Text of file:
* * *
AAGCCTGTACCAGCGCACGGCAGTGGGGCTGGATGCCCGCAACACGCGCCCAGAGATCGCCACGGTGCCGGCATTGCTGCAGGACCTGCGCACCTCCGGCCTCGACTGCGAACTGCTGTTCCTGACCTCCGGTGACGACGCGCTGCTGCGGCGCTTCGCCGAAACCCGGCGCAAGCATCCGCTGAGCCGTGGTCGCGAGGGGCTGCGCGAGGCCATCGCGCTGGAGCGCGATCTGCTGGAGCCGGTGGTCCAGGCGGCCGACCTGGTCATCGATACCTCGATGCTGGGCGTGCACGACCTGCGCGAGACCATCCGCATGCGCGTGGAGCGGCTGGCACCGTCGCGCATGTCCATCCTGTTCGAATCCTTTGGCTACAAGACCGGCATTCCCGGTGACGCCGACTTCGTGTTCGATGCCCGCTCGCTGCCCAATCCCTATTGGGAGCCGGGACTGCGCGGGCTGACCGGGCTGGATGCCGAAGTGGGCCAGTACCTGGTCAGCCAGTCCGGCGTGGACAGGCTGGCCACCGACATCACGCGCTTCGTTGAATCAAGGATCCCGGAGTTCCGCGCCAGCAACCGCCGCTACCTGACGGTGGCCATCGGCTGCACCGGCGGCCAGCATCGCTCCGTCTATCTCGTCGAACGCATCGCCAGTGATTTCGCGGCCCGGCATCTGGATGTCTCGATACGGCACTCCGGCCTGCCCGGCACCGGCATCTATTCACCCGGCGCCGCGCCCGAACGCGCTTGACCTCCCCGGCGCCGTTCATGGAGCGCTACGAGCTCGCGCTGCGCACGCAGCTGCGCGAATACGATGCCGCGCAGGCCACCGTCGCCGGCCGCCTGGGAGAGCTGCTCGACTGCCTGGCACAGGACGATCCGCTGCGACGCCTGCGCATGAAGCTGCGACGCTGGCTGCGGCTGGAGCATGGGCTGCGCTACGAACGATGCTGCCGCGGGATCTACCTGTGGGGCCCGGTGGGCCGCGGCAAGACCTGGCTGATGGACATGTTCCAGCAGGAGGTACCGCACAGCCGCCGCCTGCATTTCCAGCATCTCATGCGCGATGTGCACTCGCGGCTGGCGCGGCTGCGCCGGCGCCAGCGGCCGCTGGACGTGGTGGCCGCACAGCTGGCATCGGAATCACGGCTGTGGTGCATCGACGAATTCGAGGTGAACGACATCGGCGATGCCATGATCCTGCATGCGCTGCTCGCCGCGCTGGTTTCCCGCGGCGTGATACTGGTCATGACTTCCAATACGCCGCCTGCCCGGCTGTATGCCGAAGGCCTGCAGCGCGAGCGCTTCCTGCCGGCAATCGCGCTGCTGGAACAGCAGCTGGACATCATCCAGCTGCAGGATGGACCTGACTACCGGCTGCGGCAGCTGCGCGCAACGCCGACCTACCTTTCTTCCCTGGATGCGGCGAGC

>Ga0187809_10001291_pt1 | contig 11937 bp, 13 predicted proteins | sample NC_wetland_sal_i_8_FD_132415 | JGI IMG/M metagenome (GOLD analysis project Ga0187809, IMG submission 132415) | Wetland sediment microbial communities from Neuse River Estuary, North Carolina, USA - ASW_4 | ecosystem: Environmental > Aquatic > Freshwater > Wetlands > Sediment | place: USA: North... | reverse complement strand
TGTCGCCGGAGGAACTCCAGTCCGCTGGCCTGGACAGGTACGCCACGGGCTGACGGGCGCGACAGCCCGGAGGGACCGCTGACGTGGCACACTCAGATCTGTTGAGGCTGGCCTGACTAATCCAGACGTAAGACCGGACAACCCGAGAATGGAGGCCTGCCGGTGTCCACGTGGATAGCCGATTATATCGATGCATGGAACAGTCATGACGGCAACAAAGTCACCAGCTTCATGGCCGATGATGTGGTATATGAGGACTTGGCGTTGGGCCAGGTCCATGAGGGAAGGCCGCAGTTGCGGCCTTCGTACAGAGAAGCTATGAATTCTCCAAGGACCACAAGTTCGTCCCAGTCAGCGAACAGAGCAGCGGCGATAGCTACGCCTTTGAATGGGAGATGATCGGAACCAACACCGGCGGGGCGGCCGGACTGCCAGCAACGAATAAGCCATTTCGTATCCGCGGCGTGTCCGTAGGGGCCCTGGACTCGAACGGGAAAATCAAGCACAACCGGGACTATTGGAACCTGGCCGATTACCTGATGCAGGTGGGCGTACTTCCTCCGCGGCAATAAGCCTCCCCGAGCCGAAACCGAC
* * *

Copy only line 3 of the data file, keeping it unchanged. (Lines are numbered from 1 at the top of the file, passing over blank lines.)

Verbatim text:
TGTCGCCGGAGGAACTCCAGTCCGCTGGCCTGGACAGGTACGCCACGGGCTGACGGGCGCGACAGCCCGGAGGGACCGCTGACGTGGCACACTCAGATCTGTTGAGGCTGGCCTGACTAATCCAGACGTAAGACCGGACAACCCGAGAATGGAGGCCTGCCGGTGTCCACGTGGATAGCCGATTATATCGATGCATGGAACAGTCATGACGGCAACAAAGTCACCAGCTTCATGGCCGATGATGTGGTATATGAGGACTTGGCGTTGGGCCAGGTCCATGAGGGAAGGCCGCAGTTGCGGCCTTCGTACAGAGAAGCTATGAATTCTCCAAGGACCACAAGTTCGTCCCAGTCAGCGAACAGAGCAGCGGCGATAGCTACGCCTTTGAATGGGAGATGATCGGAACCAACACCGGCGGGGCGGCCGGACTGCCAGCAACGAATAAGCCATTTCGTATCCGCGGCGTGTCCGTAGGGGCCCTGGACTCGAACGGGAAAATCAAGCACAACCGGGACTATTGGAACCTGGCCGATTACCTGATGCAGGTGGGCGTACTTCCTCCGCGGCAATAAGCCTCCCCGAGCCGAAACCGAC